New variant of BotenaGo malware targets security camera DVR devices

A relatively new stealth variant of the BotenaGo malware has been spotted by threat analysts recently. Botnet-type malware was considered the most invisible so far, running on machines unnoticed by antivirus programs.

Since its emergence, with the source code publicly available in October 2021, several variants have been seen, while the original version of the malware, written in Golang, an open-source programming language by Google, has continued to be active, adding exploits to target devices. IoT.

BotenaGo source code. Image: Nozomi

According to researchers at Nozomi Networks Labs, who discovered the latest version of BotenaGo, the malware specifically targets Lillin security camera DVR devices. The researchers named the sample “Lillin Scanner” after the name used by the developers in the source code: /root/lillin.go.

The new version of malware

According to the researchers who submitted the sample to the VirusTotal scan, the most notable feature of the threat is that it goes undetected by antivirus engines.

New variant of BotenaGo malware targets security camera DVR devices

File was not detected as a threat. Image: Nozomi

One of the reasons for the stealth character is given by the removal of all exploits present in the original version, with authors focusing on targeting only Lillin DVRs using a critical two-year remote code execution flaw.

The same exploit was noticed in the Fodcha malware, another recently discovered botnet that launches DDoS — Distributed Denial of Service attacks, which has seen massive growth.

Target exclusivity can be linked to a substantial number of unpatched Lillin DVR devices.

Lillin Scanner opens doors for Mirai

Another particularity of the variant that differs from the original version of BotenaGo is the requirement for an external scanning tool to build a list of IP addresses of exploitable devices.

Which allows Lillin Scanner to infect all valid and accessible IPs in the list by clear text strings, getting a hard-coded list with 11 credentials typically configured on poorly secured endpoints. Both the Lillin-specific “root/icatch99” and “report/8Jg0SR8K50” are on this list.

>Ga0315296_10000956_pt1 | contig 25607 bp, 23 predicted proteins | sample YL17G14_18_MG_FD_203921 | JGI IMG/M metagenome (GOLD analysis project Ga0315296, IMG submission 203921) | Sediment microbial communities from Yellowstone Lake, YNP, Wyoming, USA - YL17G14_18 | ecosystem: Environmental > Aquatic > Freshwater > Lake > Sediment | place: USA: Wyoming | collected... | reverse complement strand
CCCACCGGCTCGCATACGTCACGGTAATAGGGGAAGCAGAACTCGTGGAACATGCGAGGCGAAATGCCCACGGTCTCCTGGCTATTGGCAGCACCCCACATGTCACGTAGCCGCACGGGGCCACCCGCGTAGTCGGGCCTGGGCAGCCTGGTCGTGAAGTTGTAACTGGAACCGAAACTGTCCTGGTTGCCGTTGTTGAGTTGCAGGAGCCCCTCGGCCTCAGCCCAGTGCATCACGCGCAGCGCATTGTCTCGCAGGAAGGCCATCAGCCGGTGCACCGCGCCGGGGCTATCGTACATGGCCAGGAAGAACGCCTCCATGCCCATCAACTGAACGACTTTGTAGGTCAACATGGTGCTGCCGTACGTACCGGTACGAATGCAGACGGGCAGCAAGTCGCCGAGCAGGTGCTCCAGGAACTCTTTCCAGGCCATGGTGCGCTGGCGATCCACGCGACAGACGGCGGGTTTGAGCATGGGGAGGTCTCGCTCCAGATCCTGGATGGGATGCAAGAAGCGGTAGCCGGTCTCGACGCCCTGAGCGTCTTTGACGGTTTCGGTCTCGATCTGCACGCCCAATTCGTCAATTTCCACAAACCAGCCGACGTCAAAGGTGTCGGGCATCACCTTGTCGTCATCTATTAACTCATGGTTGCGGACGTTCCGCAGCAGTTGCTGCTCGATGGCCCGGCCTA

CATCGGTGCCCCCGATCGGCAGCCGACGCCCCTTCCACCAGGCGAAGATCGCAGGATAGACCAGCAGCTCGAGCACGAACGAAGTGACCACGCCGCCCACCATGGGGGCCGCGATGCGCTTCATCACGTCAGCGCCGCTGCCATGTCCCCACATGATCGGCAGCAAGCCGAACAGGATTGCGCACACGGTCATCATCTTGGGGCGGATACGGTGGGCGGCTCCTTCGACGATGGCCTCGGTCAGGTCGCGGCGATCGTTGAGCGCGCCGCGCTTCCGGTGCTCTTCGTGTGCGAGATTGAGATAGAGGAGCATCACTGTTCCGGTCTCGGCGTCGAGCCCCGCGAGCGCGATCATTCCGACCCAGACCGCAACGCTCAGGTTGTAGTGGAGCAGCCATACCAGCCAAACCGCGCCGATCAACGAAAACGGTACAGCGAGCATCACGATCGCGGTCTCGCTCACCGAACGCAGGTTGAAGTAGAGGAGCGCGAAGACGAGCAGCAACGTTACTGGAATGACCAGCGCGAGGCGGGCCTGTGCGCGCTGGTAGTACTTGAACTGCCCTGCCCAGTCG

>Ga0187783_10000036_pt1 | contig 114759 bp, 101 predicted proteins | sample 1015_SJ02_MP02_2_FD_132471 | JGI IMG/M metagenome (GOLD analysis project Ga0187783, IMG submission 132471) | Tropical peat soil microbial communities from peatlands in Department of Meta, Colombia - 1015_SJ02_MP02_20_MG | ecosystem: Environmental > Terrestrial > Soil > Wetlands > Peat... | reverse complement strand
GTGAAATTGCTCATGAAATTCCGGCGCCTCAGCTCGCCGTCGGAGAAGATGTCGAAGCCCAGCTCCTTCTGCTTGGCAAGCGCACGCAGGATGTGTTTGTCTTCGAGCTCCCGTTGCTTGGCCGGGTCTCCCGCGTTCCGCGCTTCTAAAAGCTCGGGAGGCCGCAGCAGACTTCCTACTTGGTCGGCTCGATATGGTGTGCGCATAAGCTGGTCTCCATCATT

New variant of BotenaGo malware targets security camera DVR devices

Authentication attempt. Image: Nozomi

If there is a match, actors can execute arbitrary code remotely on the target. The exploit consists of a POST request with malicious code, submitted to dvr/cmd, in order to modify the camera’s NTP configuration.

If successful, the new configuration will execute a wget command to download a file ( from the address 136.144.41[.]169, running it afterwards. On failure, the malware tries to inject the command into cn/cmd instead.

New variant of BotenaGo malware targets security camera DVR devices

POST request with wget command. Image: Nozomi

The file is responsible for downloading the compiled Mirai payload for various architectures and running it on the compromised device. In March 2022, some of these loads were identified, indicating that the testing period is still quite recent.

Nozomi reports that Mirai features some IP ranges to prevent infection of certain targets such as the US Department of Defense (DoD), US Postal Service (USPS), General Electric (GE), Hewlett-Packard (HP) , and others.

New variant of BotenaGo malware targets security camera DVR devices

IP range exclusions in Mirai. Image: Nozomi

While Mirai takes control of a wider list of exploits and devices, in this particular campaign, the exploit serves as a gateway to a larger wave of infection.

Some features of Lillin Scanner as a very specific target does not place it as a massive threat, even though Mirai’s second stage has more powerful potential.

The way of propagation is another point that reinforces this argument, since scanning and infection functions are operated manually, at least at this first moment.

Despite these specifics, the botnet variant design proves two things: how easy it is to build completely stealthy threats from known and documented code, and how you can take advantage of leaked malware source code to build your own operations.

Via BleepingComputer

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